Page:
As a historical category, the term
"Enlightenment" refers to a series of changes in European
thought and letters. It is one of the few historical
categories that was coined by the people who lived through
the era (most historical categories, such as "Renaissance,"
"early modern," "Reformation," "Tokugawa Enlightenment,"
etc., are made up by historians after the fact). When the
writers, philosophers and scientists of the eighteenth
century referred to their activities as the "Enlightenment,"
they meant that they were breaking from the past and
replacing the obscurity, darkness, and ignorance of European
thought with the "light" of truth.
There are two distinct developments in Enlightenment thought: the scientific revolution which resulted in new systems of understanding the physical world (this is covered in a later chapter), and the redeployment of the human sciences that apply scientific thinking to what were normally interpretive sciences. In the first, the two great innovations were the development of empirical thought and the mechanistic world view. Empiricism is based on the notion that human observation is a reliable indicator of the nature of phenomena; repeated human observation can produce reasonable expectations about future natural events. In the second, the universe is regarded as a machine. It functions by natural and predictable rules; although God created the universe, he does not interfere in its day to day runnings. Once the world is understood as a machine, then it can be manipulated and engineered for the benefit of humanity in the same way as machines are.
The Human Sciences
These ideas were steadily exported to the human sciences as well. In theories of personality, human development, and social mechanics, seventeenth century thinkers moved away from religious and moral explanations of human behavior and interactions and towards an empirical analysis and mechanistic explanation of the laws of human behavior and interaction.
The first major thinker of the
seventeenth century to apply new methods to the human
sciences was Thomas Hobbes (1588-1679) whose book
Leviathan is one of the most revolutionary and
influential works on political theory in European history.
Hobbes was greatly interested in the new sciences; he spent
some time in Italy with Galileo and eagerly read the work of
William Harvey, who was applying the new physical science
methods to human physiology. After the English Civil War,
Hobbes determined that political philosophy had to be
seriously revised. The old political philosophy, which
relied on religion, ethics, and interpretation, had produced
what he felt was a singular disaster in English history. He
proposed that political philosophy should be based on the
same methods of exposition and explanation as were being
applied to the physical sciences.
These were radical ideas. In the first,
Hobbes believed that human beings were material, physical
objects that were ruled by material, physical laws.
Everything that human beings feel, think, and judge, are
simply physical reactions to external stimuli. Sensation
produces feeling, and feeling produces decision, and
decision produces action. We are all, then, machines. The
fundamental motivation that spurs human beings on is
selfishness: all human beings wish to maximize their
pleasure and minimize their pain. As long as political
philosophy is built on some other principle, such as
morality, the human inclination to selfishness will always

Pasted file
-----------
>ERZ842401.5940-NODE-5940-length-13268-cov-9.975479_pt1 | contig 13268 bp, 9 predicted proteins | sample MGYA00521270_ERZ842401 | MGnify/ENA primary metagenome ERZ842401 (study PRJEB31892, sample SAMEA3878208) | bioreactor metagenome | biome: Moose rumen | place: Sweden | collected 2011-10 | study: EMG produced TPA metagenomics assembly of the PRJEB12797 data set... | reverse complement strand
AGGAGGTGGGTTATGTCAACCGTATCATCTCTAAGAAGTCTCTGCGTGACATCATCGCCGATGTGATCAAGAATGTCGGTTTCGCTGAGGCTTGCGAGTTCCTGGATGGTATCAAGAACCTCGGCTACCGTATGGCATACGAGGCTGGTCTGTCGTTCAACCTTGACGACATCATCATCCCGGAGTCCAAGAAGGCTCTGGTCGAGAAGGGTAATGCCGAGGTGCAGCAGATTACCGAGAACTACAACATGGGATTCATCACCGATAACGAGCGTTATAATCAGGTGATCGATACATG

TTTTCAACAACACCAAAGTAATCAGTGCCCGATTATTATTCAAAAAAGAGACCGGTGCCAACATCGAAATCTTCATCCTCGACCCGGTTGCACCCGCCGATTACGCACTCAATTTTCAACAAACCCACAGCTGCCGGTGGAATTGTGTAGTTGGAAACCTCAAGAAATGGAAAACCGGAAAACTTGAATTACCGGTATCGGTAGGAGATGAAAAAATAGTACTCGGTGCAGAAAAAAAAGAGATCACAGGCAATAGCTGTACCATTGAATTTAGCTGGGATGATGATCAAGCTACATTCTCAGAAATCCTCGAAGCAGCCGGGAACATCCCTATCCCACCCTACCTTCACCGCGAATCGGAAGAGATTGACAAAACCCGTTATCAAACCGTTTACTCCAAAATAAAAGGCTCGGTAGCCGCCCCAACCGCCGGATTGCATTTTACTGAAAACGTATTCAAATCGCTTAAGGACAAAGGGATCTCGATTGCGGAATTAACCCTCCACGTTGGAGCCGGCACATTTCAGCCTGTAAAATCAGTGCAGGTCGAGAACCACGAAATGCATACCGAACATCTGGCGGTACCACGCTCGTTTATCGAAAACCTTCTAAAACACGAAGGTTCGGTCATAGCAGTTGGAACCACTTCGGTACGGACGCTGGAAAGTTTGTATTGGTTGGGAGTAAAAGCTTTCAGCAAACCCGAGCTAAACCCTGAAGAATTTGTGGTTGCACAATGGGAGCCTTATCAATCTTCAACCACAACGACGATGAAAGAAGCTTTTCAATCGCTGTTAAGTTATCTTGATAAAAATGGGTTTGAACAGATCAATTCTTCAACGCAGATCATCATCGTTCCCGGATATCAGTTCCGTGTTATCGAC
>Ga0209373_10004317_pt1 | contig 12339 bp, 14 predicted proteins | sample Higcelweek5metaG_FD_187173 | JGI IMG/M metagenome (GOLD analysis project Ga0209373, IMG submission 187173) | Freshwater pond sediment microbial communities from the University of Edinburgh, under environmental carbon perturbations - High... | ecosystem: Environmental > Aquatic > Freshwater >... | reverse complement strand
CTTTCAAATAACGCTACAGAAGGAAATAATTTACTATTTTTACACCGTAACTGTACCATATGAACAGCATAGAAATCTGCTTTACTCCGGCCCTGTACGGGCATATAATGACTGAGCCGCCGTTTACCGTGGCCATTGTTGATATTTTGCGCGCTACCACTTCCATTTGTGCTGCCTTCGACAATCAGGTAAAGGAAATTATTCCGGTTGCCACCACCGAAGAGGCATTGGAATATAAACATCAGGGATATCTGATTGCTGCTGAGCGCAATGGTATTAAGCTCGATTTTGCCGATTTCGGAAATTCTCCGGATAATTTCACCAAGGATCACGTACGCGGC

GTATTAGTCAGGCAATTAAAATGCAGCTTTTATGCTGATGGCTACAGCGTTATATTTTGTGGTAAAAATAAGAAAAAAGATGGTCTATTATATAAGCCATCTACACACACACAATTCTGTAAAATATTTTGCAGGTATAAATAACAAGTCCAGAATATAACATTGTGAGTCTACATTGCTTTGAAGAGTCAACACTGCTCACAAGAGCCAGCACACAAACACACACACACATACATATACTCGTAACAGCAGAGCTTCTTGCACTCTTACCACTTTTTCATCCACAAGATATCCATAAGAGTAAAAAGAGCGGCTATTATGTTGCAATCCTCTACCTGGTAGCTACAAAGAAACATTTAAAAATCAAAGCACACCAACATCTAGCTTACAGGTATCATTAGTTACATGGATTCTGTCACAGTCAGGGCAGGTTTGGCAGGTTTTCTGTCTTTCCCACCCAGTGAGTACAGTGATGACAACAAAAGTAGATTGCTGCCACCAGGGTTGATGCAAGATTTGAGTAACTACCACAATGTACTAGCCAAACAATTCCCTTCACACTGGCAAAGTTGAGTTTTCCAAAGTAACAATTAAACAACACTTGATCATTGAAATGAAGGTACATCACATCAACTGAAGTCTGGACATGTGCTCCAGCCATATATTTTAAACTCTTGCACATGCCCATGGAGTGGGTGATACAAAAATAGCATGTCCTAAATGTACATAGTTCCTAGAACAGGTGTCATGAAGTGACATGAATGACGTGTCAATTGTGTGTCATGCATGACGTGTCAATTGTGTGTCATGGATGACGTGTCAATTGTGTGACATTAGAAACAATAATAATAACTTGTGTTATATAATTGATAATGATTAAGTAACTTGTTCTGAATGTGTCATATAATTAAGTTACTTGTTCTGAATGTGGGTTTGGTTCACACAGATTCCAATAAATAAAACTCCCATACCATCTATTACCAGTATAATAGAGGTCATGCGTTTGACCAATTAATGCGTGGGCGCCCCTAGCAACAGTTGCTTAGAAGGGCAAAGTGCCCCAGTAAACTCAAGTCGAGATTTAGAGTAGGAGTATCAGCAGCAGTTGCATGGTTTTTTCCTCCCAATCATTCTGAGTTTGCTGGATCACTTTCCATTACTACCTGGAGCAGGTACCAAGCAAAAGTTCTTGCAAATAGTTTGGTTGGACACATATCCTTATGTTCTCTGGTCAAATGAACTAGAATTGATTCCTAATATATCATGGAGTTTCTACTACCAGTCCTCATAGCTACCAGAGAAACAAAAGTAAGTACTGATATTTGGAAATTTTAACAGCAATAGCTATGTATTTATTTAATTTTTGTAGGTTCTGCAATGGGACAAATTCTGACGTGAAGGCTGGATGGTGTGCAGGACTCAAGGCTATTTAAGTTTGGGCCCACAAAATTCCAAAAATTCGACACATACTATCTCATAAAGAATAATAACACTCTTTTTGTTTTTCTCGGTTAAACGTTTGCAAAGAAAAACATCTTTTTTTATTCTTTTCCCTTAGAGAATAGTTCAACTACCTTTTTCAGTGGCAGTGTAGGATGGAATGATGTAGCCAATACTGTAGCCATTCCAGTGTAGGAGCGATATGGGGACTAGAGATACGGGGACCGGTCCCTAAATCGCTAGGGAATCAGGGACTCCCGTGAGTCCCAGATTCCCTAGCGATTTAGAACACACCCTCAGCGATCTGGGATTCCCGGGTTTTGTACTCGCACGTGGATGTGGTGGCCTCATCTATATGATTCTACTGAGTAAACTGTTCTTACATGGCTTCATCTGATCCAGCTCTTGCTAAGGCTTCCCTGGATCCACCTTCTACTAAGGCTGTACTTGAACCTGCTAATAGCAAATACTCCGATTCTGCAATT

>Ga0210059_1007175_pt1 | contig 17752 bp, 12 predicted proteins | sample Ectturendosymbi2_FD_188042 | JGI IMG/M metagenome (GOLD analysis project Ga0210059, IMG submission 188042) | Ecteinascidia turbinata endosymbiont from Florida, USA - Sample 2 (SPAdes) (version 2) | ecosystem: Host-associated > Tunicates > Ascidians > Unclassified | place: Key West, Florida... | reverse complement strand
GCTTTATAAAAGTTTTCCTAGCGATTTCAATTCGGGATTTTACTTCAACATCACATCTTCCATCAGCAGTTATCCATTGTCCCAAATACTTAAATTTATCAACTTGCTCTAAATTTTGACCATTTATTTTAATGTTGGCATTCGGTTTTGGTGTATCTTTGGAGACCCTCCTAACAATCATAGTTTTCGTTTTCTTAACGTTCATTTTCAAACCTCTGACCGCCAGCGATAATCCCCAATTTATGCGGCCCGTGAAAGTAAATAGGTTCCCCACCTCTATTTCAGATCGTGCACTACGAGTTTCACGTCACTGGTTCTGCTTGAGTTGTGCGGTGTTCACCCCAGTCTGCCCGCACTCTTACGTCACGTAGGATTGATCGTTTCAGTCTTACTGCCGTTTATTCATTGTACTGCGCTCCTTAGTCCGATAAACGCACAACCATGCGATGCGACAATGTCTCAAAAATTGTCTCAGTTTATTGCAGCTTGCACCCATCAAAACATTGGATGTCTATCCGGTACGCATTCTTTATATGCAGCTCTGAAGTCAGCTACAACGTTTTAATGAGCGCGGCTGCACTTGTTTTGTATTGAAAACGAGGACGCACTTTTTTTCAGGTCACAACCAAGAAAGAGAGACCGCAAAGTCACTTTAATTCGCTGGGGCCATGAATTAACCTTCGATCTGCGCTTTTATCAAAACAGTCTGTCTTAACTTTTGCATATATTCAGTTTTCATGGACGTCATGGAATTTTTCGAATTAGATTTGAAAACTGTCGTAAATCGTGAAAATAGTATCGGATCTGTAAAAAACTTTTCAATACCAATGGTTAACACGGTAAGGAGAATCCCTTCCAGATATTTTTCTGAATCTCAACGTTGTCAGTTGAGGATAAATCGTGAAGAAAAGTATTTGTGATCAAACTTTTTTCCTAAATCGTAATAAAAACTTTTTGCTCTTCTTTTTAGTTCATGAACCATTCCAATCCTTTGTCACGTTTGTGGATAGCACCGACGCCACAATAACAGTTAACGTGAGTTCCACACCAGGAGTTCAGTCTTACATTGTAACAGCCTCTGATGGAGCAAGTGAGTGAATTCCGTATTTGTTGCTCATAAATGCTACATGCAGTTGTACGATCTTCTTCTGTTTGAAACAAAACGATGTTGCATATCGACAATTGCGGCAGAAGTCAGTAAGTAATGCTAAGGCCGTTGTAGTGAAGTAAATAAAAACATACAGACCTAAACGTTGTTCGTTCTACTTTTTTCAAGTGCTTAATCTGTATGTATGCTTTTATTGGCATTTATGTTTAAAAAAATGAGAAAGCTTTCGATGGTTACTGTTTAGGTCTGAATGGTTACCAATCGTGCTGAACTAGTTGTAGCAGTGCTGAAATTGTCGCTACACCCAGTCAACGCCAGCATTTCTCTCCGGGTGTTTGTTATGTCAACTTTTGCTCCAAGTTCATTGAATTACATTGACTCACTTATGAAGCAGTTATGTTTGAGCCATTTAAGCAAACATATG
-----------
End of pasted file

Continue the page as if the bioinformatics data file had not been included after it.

result in tragedy.
Human beings, however, could not be
trusted simply to live by their agreements. For this reason,
authority was created in order to enforce the terms of the
social contract. The creation of authority, by which Hobbes
meant a monarch, transformed society into a state .
For Hobbes, humanity is better off living under the
circumscribed freedoms of a monarchy rather than the violent
anarchy of a completely equal and free life.
Baruch Spinoza (1632-1677) was a Jewish
philosopher living in the Netherlands who applied the new
sciences to questions of ethics and philosophy. His most
famous work, the Ethics , attempts to use a system of
demonstration first outlined by Francis Bacon and fully
theorized by René Descartes that begins with certain
definitions and draws from these consequent axioms and
corollaries. His basic definition of good ("The highest good
of the mind is knowledge of God and the highest virtue of
the mind is to know God") formed the foundation of all of
his ethical statements, including some highly controversial
statements ("Pity is not a virtue"). The work was
extraordinarily controversial, for from his base definitions
he derived the notion that God and nature were essentially
identical. He argued the same thing that the Greek
philosopher Parmenides did almost two thousand years
earlier: there is one and only one thing in the universe and
that one thing is God. Everything else is simply a part of
God. Any proposition concerning the physical is, then, a
proposition about the nature of God. For Spinoza the new
physical sciences were, by and large, coterminous with
theology. This position would be reiterated by Isaac Newton
and the deists, who argued that understanding the rational
workings of the universe would also mean understanding the
rational workings of its creator, God.
The last important philosopher, besides
Pascal and Descartes, of human sciences in the seventeenth
century was John Locke (1632-1704). Locke was steeped in the
new physical sciences; he was an avid reader of Francis
Bacon and Isaac Newton, and he was a close friend of Robert
Boyle, one of the founders of modern chemistry. He also read
Pascal and Descartes avidly. He wrote two far-reaching and
massively influential works on human sciences, An Essay
Concerning Human Understanding (1690) and Two
Treatises on Government (1690).